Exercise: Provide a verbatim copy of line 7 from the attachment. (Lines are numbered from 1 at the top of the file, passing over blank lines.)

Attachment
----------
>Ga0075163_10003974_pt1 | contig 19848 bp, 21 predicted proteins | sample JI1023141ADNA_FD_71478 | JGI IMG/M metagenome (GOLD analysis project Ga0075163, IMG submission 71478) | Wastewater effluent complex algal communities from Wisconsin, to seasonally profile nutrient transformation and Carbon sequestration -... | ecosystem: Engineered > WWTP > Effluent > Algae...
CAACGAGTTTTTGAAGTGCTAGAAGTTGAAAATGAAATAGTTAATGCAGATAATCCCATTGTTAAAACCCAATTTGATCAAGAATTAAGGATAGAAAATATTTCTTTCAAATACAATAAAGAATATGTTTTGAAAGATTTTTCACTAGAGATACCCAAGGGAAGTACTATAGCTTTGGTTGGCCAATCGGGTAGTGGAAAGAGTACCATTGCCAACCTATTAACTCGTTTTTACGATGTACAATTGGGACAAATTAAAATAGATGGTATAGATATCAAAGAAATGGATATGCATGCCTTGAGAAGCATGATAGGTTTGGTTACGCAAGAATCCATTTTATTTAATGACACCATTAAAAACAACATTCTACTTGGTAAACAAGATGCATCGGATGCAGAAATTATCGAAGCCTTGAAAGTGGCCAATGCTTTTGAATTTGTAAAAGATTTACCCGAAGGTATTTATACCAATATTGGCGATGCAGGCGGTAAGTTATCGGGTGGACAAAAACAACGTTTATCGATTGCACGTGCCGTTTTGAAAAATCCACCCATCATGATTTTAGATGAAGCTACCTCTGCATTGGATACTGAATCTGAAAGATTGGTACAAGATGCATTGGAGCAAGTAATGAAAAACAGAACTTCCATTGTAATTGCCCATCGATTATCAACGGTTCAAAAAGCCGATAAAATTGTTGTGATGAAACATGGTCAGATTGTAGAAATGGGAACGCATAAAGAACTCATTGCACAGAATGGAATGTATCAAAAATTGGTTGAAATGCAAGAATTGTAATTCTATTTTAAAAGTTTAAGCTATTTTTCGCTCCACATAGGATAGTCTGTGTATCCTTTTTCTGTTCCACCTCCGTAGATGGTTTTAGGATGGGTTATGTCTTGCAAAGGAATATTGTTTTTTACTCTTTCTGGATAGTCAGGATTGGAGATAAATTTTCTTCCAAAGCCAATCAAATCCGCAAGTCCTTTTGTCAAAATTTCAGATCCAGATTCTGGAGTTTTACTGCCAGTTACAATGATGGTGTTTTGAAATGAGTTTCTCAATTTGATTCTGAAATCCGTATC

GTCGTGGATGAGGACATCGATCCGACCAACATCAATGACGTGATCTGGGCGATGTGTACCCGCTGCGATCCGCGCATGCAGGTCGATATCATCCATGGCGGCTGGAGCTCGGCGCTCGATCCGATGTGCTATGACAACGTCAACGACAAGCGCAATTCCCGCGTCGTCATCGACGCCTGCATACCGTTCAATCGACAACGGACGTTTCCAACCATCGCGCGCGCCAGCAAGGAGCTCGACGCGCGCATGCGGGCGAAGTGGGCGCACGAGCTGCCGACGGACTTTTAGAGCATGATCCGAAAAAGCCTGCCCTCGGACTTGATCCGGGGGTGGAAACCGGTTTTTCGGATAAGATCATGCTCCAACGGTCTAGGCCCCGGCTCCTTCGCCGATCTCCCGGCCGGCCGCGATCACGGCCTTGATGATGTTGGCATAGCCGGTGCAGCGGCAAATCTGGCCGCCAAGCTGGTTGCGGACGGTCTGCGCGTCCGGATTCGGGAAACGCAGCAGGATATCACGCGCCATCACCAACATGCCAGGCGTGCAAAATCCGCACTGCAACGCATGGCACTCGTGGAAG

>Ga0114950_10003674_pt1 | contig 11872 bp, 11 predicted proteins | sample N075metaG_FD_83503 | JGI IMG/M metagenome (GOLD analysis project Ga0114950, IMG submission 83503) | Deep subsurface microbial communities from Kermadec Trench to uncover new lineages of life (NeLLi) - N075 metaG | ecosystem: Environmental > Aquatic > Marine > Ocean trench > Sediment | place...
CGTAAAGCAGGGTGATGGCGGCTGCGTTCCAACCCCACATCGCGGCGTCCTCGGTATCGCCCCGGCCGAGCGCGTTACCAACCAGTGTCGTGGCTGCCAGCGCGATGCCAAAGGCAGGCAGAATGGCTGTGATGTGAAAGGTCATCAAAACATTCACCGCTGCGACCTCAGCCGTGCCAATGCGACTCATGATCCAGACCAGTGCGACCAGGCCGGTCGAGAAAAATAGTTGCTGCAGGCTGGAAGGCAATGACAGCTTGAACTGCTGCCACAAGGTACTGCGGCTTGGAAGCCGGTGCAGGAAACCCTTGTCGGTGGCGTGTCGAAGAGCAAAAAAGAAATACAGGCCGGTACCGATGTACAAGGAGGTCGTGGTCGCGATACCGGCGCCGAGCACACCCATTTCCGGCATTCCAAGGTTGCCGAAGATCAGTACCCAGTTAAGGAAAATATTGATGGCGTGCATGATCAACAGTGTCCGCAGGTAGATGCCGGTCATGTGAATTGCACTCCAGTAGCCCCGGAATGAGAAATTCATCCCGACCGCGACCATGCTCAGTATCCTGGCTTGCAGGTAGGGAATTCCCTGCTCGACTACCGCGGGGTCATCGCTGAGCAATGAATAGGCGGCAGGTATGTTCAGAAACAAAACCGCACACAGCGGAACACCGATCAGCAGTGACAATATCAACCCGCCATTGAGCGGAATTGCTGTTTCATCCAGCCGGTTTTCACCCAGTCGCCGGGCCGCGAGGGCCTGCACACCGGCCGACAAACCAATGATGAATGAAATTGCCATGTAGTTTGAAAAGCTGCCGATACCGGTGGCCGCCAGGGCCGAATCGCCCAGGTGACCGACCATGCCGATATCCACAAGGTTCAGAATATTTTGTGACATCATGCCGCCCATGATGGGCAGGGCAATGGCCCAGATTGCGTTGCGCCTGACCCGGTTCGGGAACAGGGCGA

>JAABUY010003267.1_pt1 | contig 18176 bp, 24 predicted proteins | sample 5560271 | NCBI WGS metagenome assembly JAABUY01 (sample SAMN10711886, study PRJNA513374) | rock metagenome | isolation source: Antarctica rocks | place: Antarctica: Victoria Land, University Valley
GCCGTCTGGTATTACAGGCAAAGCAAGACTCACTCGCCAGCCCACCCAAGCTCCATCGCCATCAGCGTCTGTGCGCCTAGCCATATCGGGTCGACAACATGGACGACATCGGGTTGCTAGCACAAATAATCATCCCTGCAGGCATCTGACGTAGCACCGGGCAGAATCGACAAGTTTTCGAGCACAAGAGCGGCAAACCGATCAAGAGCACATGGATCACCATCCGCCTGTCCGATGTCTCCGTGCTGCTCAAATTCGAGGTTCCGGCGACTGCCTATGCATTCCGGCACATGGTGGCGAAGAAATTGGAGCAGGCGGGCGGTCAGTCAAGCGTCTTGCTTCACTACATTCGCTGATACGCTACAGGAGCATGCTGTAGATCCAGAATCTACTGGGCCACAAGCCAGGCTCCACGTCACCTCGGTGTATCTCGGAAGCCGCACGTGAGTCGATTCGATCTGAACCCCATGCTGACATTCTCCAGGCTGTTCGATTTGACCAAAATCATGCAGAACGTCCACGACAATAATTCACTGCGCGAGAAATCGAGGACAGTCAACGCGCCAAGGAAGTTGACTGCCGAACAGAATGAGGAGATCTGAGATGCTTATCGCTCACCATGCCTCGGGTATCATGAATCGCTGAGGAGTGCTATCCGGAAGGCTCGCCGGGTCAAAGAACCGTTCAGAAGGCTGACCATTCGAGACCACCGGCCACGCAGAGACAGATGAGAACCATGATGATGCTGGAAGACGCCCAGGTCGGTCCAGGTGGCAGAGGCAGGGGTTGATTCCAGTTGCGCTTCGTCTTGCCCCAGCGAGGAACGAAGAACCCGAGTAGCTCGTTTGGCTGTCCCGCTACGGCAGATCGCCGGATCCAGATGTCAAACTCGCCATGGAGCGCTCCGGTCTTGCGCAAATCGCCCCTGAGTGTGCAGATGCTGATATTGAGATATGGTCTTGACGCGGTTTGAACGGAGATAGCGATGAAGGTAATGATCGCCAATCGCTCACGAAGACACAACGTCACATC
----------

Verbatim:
GCCGTCTGGTATTACAGGCAAAGCAAGACTCACTCGCCAGCCCACCCAAGCTCCATCGCCATCAGCGTCTGTGCGCCTAGCCATATCGGGTCGACAACATGGACGACATCGGGTTGCTAGCACAAATAATCATCCCTGCAGGCATCTGACGTAGCACCGGGCAGAATCGACAAGTTTTCGAGCACAAGAGCGGCAAACCGATCAAGAGCACATGGATCACCATCCGCCTGTCCGATGTCTCCGTGCTGCTCAAATTCGAGGTTCCGGCGACTGCCTATGCATTCCGGCACATGGTGGCGAAGAAATTGGAGCAGGCGGGCGGTCAGTCAAGCGTCTTGCTTCACTACATTCGCTGATACGCTACAGGAGCATGCTGTAGATCCAGAATCTACTGGGCCACAAGCCAGGCTCCACGTCACCTCGGTGTATCTCGGAAGCCGCACGTGAGTCGATTCGATCTGAACCCCATGCTGACATTCTCCAGGCTGTTCGATTTGACCAAAATCATGCAGAACGTCCACGACAATAATTCACTGCGCGAGAAATCGAGGACAGTCAACGCGCCAAGGAAGTTGACTGCCGAACAGAATGAGGAGATCTGAGATGCTTATCGCTCACCATGCCTCGGGTATCATGAATCGCTGAGGAGTGCTATCCGGAAGGCTCGCCGGGTCAAAGAACCGTTCAGAAGGCTGACCATTCGAGACCACCGGCCACGCAGAGACAGATGAGAACCATGATGATGCTGGAAGACGCCCAGGTCGGTCCAGGTGGCAGAGGCAGGGGTTGATTCCAGTTGCGCTTCGTCTTGCCCCAGCGAGGAACGAAGAACCCGAGTAGCTCGTTTGGCTGTCCCGCTACGGCAGATCGCCGGATCCAGATGTCAAACTCGCCATGGAGCGCTCCGGTCTTGCGCAAATCGCCCCTGAGTGTGCAGATGCTGATATTGAGATATGGTCTTGACGCGGTTTGAACGGAGATAGCGATGAAGGTAATGATCGCCAATCGCTCACGAAGACACAACGTCACATC